Surgeons warn of 'overutilization' of spinal fusion


Spinal fusions are a common option for addressing back pain and spine conditions. But some spine surgeons worry that the procedure could be overdone.

Although spine surgeons went to medical school to learn operative treatment, sometimes it might be better to find options to avoid surgery.

"One potentially dangerous trend in spine and orthopedics is the overutilization of certain surgical procedures, such as spinal fusion, which may not always be necessary or beneficial for patients," said Ernest Braxton, MD, of Vail (Colo.) Summit Orthopaedics and Neurosurgery. "Overutilization can lead to unnecessary risks, complications and healthcare costs. This trend can be exacerbated by the concept of moral hazard, where the availability of insurance coverage or financial incentives may influence surgeons to recommend or perform surgeries that may not be medically necessary."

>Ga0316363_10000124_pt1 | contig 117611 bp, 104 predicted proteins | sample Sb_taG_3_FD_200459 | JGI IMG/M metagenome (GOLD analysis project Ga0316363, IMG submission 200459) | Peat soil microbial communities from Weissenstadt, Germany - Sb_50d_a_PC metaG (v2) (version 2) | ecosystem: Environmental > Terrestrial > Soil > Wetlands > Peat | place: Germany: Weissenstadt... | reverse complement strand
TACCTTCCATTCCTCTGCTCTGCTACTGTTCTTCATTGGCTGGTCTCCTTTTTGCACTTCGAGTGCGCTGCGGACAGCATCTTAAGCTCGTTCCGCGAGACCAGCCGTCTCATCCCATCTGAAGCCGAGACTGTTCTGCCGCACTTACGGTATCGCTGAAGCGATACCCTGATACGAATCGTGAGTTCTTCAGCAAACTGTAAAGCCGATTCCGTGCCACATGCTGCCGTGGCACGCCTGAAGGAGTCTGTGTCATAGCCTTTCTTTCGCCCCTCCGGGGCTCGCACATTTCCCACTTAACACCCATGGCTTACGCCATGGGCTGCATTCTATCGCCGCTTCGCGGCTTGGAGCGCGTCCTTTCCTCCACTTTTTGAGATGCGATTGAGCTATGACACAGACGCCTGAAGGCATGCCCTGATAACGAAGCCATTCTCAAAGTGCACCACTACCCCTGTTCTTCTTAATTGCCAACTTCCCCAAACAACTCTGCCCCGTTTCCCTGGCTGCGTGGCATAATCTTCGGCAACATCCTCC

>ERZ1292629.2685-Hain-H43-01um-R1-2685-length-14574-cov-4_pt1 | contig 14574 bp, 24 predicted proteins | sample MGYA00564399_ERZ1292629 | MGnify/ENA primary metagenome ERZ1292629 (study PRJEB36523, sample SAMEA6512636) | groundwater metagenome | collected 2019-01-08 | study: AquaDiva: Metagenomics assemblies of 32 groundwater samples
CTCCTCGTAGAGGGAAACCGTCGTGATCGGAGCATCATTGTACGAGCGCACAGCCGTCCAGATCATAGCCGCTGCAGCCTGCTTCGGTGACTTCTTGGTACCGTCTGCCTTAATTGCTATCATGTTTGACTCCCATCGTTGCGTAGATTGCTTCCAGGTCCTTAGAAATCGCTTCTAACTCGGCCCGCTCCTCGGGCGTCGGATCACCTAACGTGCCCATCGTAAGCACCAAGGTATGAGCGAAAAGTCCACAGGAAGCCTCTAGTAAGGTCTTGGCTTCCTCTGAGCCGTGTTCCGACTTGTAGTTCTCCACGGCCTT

Unnecessary spinal surgeries, which are defined as any surgical intervention that is either not needed, not indicated, or not in the patient's best interest, have grown with estimated 50 percent of lumbar spine surgeries deemed unnecessary. 

In the first year of the COVID-19 pandemic, more than 30,000 unnecessary spine surgeries were performed, according to a report from the Lown Institute. For spinal fusions for back pain, there were 13,541 cases performed that were considered "unnecessary."

"To address this trend, there is a growing emphasis on evidence-based medicine, shared decision-making and professional guidelines among spine surgeons to ensure that surgical interventions are used judiciously and appropriately," Dr. Braxton said. "By promoting a more conservative and selective approach to surgery, spine surgeons can help mitigate the risks associated with overutilization and ensure that patients receive the most appropriate and effective care for their condition."

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